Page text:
Trump’s Impact On The Market May Be Both Short And Long Term

Elections can or cannot have profound impacts on markets. In Western democracies, they generally don't, because the differences in the positions of the candidates are more superficial than profound. In these more commonplace elections, one group of stocks or some select assets might benefit because the winning candidate has more favorable positions toward a certain industry, but the overall market is only minimally impacted or if the impact is bigger, it is very temporary. Occasionally, an election comes along where the potential changes of a new administration are macro in scope and the market can be affected for months or even years. In the short term, the biggest price changes occur if the market is surprised.

The 2016 U.S. presidential election is one that can have both short and long-term effects on the market. The contrast between Donald Trump and Hillary Clinton is stark. Clinton represents continuity and furtherance of trends toward free-trade, open immigration with multiculturalism, and environmentalism that have been widespread in the West for the last three to four decades. She has stated that her dream is a "Western hemispheric zone with open trade and open borders." Trump, on the other hand, represents the counter forces to these views. His election would represent a major policy shift and a different political future for the country.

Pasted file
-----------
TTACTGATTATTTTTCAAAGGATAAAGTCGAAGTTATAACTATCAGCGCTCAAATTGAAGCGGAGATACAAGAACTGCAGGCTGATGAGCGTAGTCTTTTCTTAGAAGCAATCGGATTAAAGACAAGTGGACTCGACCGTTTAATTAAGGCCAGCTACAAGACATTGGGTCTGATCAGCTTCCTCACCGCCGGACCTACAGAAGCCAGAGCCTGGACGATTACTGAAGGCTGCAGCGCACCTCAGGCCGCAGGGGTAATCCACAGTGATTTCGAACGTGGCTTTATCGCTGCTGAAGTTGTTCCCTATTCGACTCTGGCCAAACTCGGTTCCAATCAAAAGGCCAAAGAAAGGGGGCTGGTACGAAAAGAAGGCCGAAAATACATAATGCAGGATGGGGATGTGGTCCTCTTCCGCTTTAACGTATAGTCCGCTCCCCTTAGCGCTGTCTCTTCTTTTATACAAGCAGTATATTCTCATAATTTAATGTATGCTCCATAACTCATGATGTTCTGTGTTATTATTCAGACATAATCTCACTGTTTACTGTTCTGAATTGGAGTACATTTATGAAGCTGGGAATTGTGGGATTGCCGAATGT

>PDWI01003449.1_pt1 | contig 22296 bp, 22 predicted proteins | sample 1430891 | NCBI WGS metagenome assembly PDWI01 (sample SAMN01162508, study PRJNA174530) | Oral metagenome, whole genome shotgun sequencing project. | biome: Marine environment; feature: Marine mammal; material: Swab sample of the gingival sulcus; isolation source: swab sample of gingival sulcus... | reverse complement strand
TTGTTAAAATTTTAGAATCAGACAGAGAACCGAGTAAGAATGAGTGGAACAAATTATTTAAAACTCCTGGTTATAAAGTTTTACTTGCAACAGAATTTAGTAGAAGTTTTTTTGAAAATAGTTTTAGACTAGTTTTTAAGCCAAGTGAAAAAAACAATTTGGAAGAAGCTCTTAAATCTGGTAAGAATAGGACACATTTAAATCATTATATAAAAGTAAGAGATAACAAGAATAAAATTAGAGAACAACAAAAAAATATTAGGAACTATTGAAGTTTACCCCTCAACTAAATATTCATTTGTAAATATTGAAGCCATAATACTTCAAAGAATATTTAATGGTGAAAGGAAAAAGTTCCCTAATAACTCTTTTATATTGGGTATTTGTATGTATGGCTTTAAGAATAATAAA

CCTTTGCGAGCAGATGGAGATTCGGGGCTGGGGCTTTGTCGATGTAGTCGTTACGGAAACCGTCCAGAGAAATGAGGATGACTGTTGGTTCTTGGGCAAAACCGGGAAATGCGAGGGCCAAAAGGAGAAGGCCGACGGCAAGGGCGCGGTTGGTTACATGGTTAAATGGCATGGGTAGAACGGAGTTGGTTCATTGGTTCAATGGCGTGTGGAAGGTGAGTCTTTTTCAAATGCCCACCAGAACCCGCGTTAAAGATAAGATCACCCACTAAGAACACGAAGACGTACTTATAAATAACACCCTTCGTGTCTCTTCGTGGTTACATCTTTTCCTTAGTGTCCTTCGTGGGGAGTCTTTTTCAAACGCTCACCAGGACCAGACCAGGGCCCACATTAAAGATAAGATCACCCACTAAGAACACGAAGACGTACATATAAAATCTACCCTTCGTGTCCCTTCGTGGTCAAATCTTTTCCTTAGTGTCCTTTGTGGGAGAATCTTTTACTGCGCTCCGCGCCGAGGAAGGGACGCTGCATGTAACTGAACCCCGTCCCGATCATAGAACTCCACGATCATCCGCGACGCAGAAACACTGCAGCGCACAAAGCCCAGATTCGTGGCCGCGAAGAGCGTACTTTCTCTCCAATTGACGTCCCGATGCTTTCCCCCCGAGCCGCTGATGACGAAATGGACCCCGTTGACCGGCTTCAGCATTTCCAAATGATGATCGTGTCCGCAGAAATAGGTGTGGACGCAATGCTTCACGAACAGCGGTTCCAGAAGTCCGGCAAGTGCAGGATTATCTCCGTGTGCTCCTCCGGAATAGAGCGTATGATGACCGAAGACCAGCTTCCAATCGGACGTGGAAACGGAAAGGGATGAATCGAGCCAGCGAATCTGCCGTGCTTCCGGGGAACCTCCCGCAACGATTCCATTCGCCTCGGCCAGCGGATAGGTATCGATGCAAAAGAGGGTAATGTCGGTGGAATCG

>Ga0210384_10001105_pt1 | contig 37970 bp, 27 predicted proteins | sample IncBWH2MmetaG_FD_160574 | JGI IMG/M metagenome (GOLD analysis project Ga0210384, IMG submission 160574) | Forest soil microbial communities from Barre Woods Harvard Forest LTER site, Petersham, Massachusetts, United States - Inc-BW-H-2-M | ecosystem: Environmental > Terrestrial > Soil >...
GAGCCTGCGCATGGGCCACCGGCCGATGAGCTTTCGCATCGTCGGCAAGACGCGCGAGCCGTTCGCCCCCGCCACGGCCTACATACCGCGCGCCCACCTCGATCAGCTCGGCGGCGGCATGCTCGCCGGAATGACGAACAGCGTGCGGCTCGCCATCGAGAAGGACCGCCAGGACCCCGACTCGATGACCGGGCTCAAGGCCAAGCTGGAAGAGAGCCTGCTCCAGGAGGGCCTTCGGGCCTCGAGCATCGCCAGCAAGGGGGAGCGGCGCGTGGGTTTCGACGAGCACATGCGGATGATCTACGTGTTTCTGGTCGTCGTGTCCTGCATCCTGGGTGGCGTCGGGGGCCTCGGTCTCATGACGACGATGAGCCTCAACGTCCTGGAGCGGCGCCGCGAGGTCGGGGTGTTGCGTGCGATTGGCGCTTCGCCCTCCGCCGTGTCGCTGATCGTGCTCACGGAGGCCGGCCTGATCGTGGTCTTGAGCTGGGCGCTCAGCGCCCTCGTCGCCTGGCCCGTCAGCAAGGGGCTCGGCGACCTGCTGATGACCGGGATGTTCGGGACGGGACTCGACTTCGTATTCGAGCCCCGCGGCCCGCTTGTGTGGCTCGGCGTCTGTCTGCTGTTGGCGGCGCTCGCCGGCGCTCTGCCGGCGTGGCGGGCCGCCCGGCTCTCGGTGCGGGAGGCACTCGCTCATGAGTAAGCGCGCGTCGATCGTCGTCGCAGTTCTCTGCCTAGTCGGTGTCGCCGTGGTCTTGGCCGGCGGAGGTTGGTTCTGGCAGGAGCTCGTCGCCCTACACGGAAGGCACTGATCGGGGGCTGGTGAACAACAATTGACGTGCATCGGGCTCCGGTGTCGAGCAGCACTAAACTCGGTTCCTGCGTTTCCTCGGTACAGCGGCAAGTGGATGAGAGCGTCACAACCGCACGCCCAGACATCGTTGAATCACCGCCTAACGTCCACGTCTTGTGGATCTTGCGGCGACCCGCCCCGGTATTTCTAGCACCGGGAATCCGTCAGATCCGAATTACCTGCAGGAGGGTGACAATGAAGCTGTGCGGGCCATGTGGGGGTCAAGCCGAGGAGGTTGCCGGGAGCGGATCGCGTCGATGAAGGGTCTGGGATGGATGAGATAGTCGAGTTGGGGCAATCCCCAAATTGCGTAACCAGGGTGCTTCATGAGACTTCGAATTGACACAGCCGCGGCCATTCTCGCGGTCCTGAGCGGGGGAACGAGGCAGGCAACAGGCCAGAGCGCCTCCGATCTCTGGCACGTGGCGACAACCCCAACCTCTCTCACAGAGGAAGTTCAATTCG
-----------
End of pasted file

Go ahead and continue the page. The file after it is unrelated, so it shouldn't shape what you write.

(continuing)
This struggle is not unique to the United States, but is taking place in Europe as well. The free-trade EU and single-currency Eurozone is a quintessential example of an open borders policy. Nationalist movements that oppose these views have arisen in all EU countries, however. The ones that came in first or second in the most recent EU parliamentary elections include: the Front National in France, the Party of Freedom in the Netherlands, The People's Party in Denmark, SYRIZA in Greece, Sinn Fein in Ireland, the Five Star Movement in Italy, and UKIP in the UK. Some of these parties are on the Left and some are on the Right, so there is no clear liberal/conservative division when it comes to globalist or anti-globalist views. The political parties with anti-globalist views can be categorized as populist, nationalist and anti-establishment.

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